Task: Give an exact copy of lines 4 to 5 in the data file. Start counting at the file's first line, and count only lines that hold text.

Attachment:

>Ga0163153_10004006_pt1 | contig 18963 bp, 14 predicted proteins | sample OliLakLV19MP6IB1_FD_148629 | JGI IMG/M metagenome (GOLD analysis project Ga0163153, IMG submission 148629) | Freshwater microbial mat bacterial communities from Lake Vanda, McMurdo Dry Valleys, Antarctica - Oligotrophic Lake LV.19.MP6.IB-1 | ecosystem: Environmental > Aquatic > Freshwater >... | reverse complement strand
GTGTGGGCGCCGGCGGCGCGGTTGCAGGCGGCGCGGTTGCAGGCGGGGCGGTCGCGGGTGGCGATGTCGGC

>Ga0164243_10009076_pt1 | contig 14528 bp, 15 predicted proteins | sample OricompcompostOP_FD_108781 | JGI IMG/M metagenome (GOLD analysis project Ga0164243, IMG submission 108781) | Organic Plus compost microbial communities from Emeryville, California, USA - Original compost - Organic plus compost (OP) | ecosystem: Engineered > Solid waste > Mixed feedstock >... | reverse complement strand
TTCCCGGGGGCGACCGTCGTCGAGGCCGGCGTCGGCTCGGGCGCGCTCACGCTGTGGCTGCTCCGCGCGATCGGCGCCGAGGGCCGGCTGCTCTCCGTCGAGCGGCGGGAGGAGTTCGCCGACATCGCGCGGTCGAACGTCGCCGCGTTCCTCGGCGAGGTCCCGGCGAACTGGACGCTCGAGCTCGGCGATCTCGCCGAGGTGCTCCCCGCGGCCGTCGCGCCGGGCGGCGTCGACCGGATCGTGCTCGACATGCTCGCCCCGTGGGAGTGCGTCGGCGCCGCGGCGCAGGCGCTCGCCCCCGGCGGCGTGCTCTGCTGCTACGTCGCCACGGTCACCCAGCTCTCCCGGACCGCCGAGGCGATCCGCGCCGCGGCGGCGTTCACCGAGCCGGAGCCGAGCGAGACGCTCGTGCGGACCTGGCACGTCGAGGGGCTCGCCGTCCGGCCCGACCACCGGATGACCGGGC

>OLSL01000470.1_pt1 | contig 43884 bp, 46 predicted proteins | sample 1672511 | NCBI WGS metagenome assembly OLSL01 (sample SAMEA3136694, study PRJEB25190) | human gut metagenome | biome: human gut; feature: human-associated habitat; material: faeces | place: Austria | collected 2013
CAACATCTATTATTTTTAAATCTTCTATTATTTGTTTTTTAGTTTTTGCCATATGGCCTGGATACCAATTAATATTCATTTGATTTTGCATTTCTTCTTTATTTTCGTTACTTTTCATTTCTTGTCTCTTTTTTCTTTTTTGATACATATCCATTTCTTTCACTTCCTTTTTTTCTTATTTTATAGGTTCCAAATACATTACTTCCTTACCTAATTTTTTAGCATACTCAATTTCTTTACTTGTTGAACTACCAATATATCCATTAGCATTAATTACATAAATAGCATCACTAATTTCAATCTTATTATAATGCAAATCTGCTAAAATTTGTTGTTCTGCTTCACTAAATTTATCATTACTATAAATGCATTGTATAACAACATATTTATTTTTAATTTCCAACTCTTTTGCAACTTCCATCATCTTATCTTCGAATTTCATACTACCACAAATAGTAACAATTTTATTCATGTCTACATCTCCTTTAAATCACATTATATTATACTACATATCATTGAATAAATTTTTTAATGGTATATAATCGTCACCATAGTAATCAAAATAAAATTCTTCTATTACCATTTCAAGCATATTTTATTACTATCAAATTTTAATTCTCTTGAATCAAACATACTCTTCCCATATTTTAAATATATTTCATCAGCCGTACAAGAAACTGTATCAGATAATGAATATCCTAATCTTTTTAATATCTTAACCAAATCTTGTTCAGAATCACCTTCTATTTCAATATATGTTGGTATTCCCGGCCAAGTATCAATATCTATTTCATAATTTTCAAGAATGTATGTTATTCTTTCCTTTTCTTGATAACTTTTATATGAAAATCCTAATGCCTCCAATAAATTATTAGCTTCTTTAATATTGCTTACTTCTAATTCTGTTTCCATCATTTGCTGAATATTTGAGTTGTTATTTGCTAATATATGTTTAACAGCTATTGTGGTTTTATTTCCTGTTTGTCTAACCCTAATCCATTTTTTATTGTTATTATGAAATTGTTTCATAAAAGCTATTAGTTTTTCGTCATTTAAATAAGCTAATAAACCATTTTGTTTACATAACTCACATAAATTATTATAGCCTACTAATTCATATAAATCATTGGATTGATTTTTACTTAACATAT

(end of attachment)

TTCCCGGGGGCGACCGTCGTCGAGGCCGGCGTCGGCTCGGGCGCGCTCACGCTGTGGCTGCTCCGCGCGATCGGCGCCGAGGGCCGGCTGCTCTCCGTCGAGCGGCGGGAGGAGTTCGCCGACATCGCGCGGTCGAACGTCGCCGCGTTCCTCGGCGAGGTCCCGGCGAACTGGACGCTCGAGCTCGGCGATCTCGCCGAGGTGCTCCCCGCGGCCGTCGCGCCGGGCGGCGTCGACCGGATCGTGCTCGACATGCTCGCCCCGTGGGAGTGCGTCGGCGCCGCGGCGCAGGCGCTCGCCCCCGGCGGCGTGCTCTGCTGCTACGTCGCCACGGTCACCCAGCTCTCCCGGACCGCCGAGGCGATCCGCGCCGCGGCGGCGTTCACCGAGCCGGAGCCGAGCGAGACGCTCGTGCGGACCTGGCACGTCGAGGGGCTCGCCGTCCGGCCCGACCACCGGATGACCGGGC

>OLSL01000470.1_pt1 | contig 43884 bp, 46 predicted proteins | sample 1672511 | NCBI WGS metagenome assembly OLSL01 (sample SAMEA3136694, study PRJEB25190) | human gut metagenome | biome: human gut; feature: human-associated habitat; material: faeces | place: Austria | collected 2013